First Circuit: No Generic Drug Preemption For Design Defect Claim; Manufacturer Could "Choose Not To Make The Drug At All"
A number of our previous blog posts (here, here, and here) discussed the Supreme Court’s decision in Pliva v. Mensing, which held that state failure-to-warn claims against generic drug manufacturers were preempted by the Federal Food, Drug, and Cosmetic Act, particularly the 1984 Hatch-Waxman Amendments. Our most recent post on the topic was Metz v. Wyeth in which the Middle District of Florida applied Mensing and found preemption for a number of product liability claims for recovery but did not find preemption for claims of breach of implied warranties.
Bartlett v. Mutual Pharmaceutical Co., Inc. is another recent application of Mensing--this time from the First Circuit Court of Appeals. In Bartlett, the First Circuit held that a state design defect claim against a generic drug manufacturer was not preempted under Mensing. In Bartlett, the First Circuit refused to extend Mensing preemption to design defect claims declaring “that it is up to the Supreme Court to decide whether [Mensing’s] exception is to be enlarged to include design defect claims.” While the court's conclusion in itself is interesting in the context of pharmaceutical products liability, the court's reasoning is really what gives pause--namely, that the generic drug manufacturer did not have to manufacture and sell the drug in the first place.
Bartlett involved the generic drug sulindac, a Non-Steroidal Anti-Inflammatory Drug (“NSAID”). Karen Bartlett was prescribed the brand name drug “Clinoril” for shoulder pain, but was given the generic sulindac by her pharmacist. As a result of ingesting sulindac, manufactured by Mutual Pharmaceutical, Ms. Bartlett developed Stevens-Johnson Syndrome and toxic epidermal necrolysis. This resulted in the deterioration of the 65% of the outer layer of her skin and near blindness. Based on the extent and permanency of Ms. Bartlett’s injuries, the First Circuit concluded: “Bartlett's injuries were truly horrific.” Bartlett brought a number of claims against the generic drug manufacturer, Mutual. She received a substantial jury verdict which was appealed on a number of grounds. In this post, we review the First Circuit’s handling on appeal of the design defect claim only.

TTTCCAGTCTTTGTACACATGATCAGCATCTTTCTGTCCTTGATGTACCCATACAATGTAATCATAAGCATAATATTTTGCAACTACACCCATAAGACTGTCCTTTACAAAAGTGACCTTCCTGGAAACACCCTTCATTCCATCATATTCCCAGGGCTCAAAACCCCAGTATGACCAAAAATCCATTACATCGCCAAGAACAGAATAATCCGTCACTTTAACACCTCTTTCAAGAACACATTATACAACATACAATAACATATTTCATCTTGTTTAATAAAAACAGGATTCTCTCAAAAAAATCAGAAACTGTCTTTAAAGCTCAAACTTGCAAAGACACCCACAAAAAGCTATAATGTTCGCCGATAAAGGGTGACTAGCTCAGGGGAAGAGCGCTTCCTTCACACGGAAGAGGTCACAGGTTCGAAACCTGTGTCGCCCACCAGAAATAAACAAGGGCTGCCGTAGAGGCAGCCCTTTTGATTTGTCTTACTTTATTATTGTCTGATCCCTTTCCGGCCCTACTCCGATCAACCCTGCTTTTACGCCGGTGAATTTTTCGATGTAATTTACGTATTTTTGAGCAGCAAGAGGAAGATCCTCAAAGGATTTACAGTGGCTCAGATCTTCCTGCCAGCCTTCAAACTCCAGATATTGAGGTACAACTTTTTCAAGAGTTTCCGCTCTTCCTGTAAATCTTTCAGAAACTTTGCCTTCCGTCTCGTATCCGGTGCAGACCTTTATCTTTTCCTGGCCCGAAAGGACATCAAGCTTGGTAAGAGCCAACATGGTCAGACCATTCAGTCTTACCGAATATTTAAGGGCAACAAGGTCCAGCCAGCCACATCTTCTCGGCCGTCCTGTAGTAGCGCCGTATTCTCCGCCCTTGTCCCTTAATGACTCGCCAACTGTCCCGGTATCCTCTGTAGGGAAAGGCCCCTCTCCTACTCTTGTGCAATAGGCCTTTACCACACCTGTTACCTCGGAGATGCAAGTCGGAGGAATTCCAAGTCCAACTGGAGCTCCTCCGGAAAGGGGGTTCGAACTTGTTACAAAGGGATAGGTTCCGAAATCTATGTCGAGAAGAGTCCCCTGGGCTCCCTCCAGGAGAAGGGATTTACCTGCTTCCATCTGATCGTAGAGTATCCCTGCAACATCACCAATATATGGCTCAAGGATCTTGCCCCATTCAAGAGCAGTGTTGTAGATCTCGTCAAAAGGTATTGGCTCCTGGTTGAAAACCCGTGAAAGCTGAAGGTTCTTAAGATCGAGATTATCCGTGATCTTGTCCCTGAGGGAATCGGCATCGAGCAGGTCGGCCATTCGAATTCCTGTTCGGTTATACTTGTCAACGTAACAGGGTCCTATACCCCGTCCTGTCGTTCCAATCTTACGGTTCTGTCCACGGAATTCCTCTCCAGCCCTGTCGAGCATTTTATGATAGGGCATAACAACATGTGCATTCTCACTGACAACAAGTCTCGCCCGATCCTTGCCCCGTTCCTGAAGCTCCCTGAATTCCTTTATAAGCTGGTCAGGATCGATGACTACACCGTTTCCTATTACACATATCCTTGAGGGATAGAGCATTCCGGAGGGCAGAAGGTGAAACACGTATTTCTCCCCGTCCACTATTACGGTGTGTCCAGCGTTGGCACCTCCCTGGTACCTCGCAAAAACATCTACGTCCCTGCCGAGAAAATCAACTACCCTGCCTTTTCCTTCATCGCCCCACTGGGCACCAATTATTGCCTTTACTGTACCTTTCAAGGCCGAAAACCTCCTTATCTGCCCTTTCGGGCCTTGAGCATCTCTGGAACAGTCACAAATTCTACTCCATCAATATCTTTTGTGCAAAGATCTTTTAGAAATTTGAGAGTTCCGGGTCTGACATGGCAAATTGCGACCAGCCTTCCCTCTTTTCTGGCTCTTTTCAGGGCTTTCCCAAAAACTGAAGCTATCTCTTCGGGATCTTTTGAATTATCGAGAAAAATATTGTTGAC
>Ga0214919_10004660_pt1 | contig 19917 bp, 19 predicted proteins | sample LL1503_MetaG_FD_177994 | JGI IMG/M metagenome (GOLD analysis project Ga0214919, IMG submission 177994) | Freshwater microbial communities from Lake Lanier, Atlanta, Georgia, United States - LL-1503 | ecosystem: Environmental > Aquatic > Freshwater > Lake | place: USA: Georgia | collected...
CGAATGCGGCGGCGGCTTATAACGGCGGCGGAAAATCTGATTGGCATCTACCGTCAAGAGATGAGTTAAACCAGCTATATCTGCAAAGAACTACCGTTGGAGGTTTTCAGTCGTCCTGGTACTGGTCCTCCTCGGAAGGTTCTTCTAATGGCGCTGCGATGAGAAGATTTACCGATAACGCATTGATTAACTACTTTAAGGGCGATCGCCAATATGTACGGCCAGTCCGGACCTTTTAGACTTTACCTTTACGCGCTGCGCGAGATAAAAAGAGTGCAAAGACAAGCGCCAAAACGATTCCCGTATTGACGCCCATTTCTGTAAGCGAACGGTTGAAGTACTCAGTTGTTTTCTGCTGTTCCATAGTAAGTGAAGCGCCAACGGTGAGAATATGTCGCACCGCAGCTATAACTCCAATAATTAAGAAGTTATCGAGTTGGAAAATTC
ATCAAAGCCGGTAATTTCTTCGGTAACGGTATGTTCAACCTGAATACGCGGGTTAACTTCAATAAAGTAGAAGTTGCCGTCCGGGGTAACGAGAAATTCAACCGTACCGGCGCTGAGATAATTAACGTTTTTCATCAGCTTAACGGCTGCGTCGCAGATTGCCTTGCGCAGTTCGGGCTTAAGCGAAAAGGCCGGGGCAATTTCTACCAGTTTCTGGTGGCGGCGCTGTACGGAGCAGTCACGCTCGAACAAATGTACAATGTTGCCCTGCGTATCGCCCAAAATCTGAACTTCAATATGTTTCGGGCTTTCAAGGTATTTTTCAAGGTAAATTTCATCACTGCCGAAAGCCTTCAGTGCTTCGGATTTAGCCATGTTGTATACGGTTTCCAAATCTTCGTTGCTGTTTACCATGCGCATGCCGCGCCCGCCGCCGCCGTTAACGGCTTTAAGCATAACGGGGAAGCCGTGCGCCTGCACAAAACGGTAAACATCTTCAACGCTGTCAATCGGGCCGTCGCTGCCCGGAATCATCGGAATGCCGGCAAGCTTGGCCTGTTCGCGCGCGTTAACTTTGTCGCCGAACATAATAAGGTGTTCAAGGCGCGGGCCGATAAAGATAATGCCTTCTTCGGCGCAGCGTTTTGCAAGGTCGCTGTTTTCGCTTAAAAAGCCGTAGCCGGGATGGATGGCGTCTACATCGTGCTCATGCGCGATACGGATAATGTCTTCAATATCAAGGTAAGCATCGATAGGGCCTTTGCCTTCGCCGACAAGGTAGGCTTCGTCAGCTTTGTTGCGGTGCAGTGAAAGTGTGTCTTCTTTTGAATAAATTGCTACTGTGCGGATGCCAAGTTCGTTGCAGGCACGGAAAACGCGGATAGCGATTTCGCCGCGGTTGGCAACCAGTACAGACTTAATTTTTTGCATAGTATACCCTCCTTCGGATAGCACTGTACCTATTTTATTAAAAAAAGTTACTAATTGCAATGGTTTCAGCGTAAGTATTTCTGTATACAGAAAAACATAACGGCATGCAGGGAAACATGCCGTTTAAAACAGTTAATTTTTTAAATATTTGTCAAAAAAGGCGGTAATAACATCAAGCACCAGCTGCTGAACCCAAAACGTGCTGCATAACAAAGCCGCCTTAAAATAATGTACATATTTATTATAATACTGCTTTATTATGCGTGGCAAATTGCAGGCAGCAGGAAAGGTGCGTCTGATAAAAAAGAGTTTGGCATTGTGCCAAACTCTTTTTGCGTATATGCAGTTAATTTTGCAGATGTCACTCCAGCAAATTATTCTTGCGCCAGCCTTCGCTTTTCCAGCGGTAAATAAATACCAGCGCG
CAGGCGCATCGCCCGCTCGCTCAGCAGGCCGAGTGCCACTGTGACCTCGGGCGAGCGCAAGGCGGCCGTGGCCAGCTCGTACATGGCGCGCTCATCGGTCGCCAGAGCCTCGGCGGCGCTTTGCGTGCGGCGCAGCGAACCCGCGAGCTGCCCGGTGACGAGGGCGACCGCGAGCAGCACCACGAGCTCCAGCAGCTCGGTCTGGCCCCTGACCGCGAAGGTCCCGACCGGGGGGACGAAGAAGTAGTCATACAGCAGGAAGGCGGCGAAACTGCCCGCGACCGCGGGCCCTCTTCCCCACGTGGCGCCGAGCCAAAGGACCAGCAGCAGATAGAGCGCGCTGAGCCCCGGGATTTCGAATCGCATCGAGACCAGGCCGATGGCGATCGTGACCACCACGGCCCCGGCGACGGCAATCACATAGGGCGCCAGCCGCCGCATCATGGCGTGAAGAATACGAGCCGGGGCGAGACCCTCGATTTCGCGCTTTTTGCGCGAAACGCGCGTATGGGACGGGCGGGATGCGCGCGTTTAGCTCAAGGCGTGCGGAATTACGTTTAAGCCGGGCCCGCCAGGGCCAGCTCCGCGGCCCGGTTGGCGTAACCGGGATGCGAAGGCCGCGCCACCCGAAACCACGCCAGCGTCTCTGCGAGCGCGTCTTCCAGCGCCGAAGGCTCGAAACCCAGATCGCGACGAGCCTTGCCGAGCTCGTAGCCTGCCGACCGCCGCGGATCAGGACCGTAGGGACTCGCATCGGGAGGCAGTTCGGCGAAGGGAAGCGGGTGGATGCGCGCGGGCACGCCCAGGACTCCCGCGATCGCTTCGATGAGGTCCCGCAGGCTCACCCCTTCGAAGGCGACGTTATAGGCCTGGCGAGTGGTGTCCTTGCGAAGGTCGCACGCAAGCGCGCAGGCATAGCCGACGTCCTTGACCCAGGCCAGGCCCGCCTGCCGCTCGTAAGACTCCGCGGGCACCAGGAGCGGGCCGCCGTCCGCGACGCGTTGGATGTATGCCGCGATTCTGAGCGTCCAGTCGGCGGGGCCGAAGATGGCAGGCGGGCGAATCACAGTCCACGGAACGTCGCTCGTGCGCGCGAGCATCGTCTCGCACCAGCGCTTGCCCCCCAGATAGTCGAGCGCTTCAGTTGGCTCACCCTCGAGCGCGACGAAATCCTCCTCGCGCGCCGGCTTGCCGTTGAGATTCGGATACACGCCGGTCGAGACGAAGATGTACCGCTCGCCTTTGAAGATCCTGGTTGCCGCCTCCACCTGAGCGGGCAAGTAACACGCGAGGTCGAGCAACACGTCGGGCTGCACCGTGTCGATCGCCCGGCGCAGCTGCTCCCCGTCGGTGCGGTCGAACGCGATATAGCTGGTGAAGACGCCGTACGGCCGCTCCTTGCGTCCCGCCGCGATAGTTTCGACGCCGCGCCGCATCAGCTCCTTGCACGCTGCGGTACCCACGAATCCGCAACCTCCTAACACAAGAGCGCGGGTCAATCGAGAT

The court begins by noting that courts “traditionally have refused to review the reasonableness of the designs of prescription drugs.” However, the court found that New Hampshire law permits such review—namely, liability can be found for selling “any product in a defective condition unreasonably dangerous to the user or consumer when the product causes injury to the user or consumer.” Mutual countered with Buckingham v. R.J. Reynolds Tobacco Co. which required not merely unreasonable dangerousness but proof that an alternative, safer design exists. However, Mutual argued that the plaintiff's claim failed because there could not possibly be an alternative, safer design because sulindac could not be made in a different and safer form—“sulindac is a one-molecule drug; and the variations in suldinac as sold consist of inactive ingredients that ordinarily do not have significant pharmacological effects.”